At first glance, the thought of Spider-Man: Across the Spider-Verse having multiple versions in theaters sounds revolutionary. It’s something that you don’t really see happening and it speaks to the dedication that the studio has to this project. It’s also brilliant for marketing and for getting bodies back into the studio to watch this movie again. In turn, the studio is going to make so much more money because fans will want to catch these different scenes with their own eyes. But on the flip side, it’s also a stark reminder of the working conditions that these animators went through.
According to a report by Vulture, Across the Spider-Verse was “a relentless kind of revisionism that compelled approximately 100 artists to flee the movie before its completion.” And that, instead of changes being made to the movie during its development stage, they often had to “make alterations to already-approved animated sequences.” This led to long work days, delays, and a work environment that allegedly saw some animators only staying because they knew if they left, their work would be overwritten and they would have nothing to show for the time spent on this movie.
And it’s not like animators don’t love what they do or don’t appreciate the stunning technical marvel that is Across the Spider-Verse. But when you have working conditions like this, it crushes morale. It makes you question if you even want to do this anymore or if this line of work is even sustainable. And while I want to give the benefit of the doubt that a lot of the animators maybe had a good time and that maybe this isn’t the full picture, the fact of the matter is that Hollywood has a long history of exploitation of their workers as long as it keeps investors/board members happy or helps line their pockets.
It’s the reason why the Writers Guild of America (WGA) is on strike at the moment. It’s the reason why there are calls for the Screen Actors Guild (SAG) to join them in asking for better wages and contracts for the work that they do for major studios. And in connection to animation, you see adjacent fields in the gaming industry where animators are calling out studios for the grueling hours that they are forced to work to get the job done. You even see it in VFX Studios, where some of the artists have had no problem admitting that special effects sometimes look like shit because they know that if they don’t get it done, the Hollywood studios will just find someone else that will do it instead. And maybe for a cheaper price to get their name out there.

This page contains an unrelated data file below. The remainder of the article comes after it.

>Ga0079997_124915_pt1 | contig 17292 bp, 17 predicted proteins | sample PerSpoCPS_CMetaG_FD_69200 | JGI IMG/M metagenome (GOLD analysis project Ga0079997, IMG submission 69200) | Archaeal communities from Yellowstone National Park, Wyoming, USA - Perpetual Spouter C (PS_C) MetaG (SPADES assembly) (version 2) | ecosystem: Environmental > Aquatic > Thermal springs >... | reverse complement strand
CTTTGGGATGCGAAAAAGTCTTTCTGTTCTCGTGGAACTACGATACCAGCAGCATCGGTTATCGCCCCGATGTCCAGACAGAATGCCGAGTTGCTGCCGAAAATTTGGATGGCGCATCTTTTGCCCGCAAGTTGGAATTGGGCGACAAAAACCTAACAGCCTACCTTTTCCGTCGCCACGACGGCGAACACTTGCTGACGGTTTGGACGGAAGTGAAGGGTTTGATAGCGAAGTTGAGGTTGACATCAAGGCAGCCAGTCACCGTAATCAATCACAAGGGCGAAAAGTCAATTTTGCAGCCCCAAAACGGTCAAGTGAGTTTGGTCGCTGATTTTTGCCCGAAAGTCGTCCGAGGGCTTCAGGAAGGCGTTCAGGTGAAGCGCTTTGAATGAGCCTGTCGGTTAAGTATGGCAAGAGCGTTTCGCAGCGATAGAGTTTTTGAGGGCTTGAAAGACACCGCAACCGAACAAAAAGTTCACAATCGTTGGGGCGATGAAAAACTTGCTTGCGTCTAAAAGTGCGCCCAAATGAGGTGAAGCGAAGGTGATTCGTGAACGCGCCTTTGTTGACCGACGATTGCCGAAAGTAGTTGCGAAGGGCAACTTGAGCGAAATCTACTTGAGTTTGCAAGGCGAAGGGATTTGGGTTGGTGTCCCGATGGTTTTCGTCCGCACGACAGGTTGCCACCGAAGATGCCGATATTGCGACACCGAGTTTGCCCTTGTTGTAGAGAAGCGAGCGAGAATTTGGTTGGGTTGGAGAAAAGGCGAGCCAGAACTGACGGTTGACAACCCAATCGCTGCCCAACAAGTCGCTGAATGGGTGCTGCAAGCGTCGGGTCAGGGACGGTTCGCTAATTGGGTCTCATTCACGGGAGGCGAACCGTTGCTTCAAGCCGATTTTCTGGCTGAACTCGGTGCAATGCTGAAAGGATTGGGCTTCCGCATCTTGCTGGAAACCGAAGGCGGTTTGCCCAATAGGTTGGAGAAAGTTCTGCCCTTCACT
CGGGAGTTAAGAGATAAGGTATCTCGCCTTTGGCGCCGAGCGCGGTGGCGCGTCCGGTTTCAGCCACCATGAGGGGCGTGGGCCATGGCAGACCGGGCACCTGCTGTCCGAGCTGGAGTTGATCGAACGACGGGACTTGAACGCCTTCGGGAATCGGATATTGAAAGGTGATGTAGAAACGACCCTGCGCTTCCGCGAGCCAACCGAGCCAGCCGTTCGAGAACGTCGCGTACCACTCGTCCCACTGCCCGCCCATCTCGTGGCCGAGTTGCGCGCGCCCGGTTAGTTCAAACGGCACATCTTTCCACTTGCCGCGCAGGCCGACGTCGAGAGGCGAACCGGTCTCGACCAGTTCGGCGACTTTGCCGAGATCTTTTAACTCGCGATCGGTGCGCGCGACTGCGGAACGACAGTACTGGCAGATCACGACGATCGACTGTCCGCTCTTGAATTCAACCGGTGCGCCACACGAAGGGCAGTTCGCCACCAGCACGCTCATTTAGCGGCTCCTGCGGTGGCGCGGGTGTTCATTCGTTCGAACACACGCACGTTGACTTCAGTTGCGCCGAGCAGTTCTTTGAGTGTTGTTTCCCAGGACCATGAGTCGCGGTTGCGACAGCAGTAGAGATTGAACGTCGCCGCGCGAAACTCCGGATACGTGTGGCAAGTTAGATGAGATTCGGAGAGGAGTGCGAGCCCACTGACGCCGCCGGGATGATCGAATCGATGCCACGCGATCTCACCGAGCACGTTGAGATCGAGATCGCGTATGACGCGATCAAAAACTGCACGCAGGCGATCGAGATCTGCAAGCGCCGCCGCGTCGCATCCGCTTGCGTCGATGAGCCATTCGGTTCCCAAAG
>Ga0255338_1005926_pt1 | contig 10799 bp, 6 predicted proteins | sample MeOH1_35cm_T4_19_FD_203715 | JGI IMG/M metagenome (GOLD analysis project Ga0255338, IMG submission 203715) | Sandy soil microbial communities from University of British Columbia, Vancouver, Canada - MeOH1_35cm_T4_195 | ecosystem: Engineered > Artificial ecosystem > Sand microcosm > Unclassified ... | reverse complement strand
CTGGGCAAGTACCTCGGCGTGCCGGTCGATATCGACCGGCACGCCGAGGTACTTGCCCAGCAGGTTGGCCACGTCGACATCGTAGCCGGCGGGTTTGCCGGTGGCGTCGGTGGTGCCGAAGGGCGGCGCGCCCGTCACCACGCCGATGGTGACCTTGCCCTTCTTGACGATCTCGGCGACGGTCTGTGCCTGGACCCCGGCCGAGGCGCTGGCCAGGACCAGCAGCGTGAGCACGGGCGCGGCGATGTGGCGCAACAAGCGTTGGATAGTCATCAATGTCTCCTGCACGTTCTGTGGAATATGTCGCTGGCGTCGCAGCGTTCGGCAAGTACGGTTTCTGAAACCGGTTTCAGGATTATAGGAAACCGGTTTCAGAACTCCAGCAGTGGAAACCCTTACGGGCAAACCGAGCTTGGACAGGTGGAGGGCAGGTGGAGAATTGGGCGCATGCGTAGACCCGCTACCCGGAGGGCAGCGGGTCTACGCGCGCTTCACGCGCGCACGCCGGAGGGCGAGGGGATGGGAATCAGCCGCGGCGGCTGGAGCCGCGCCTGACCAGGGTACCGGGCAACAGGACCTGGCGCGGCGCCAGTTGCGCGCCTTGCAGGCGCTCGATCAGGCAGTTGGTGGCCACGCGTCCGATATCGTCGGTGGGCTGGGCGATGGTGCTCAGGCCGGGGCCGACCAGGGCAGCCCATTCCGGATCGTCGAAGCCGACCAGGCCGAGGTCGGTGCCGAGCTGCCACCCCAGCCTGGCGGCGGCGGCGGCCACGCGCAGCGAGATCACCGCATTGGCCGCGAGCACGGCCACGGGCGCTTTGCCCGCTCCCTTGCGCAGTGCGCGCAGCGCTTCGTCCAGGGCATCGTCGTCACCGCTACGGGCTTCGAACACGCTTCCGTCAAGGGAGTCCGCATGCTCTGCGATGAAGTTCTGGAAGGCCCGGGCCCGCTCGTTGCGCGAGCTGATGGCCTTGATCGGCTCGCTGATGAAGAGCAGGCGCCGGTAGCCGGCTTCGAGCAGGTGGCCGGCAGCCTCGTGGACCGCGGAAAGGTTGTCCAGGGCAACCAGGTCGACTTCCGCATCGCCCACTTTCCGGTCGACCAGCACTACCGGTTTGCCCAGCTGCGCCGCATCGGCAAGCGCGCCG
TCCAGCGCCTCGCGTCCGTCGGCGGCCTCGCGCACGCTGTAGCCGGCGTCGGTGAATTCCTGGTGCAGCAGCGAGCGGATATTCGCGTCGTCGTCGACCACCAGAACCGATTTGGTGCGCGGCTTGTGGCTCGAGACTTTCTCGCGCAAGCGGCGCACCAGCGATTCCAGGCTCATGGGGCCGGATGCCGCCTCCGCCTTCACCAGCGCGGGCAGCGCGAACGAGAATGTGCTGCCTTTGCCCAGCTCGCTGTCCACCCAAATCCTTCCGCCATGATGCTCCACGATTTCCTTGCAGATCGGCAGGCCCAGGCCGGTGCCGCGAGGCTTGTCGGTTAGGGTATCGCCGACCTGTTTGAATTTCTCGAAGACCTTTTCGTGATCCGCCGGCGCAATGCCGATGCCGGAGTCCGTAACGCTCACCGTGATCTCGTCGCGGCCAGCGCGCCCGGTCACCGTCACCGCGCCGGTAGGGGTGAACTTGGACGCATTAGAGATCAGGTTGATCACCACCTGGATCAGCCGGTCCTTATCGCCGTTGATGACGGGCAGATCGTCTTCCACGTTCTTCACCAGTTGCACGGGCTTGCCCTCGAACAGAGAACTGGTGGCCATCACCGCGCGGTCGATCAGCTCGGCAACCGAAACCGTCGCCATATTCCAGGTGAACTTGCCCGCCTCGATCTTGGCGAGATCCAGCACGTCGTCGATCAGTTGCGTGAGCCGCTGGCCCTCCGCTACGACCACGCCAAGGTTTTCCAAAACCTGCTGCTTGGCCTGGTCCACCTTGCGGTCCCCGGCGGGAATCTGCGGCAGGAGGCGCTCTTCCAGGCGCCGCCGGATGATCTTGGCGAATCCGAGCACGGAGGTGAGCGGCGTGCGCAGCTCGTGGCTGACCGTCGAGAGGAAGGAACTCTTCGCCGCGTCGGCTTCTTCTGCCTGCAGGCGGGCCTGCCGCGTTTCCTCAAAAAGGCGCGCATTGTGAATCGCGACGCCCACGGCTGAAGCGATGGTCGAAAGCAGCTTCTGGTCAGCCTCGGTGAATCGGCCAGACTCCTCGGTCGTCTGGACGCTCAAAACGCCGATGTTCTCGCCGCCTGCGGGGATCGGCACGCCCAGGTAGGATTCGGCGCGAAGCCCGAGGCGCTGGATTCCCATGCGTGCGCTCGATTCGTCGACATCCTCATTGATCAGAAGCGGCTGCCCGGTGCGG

So while I love the thought of Across the Spider-Verse having multiple versions out in theaters, I can’t help but feel for the animators. This movie was already a technical marvel that pushes the boundaries of animation. And I was already worried about the working conditions to hit a specific deadline and have a specific look. Knowing that these animators were asked to probably make last-minute changes, to make these multiple versions hit theaters, makes me keenly aware that things might have been worse behind the scenes than reported.
With Across the Spider-Verse Part 2 still in the works, and everything that’s happening with the WGA and SAG right now, I hope that the animators guild (TAG) expands and gets the support it needs to better support its animators. Because the only way that you’re going to continue making stunning works of art like Across the Spider-Verse is if you have animators that don’t feel like they’re grinding themselves to the bone to get something done. Because viewers and ticket buyers aren’t like they were before. The morality of it all and how workers are treated matters. And people are going to be less likely to buy a ticket to something if they know the workers were (or possibly were) treated like shit.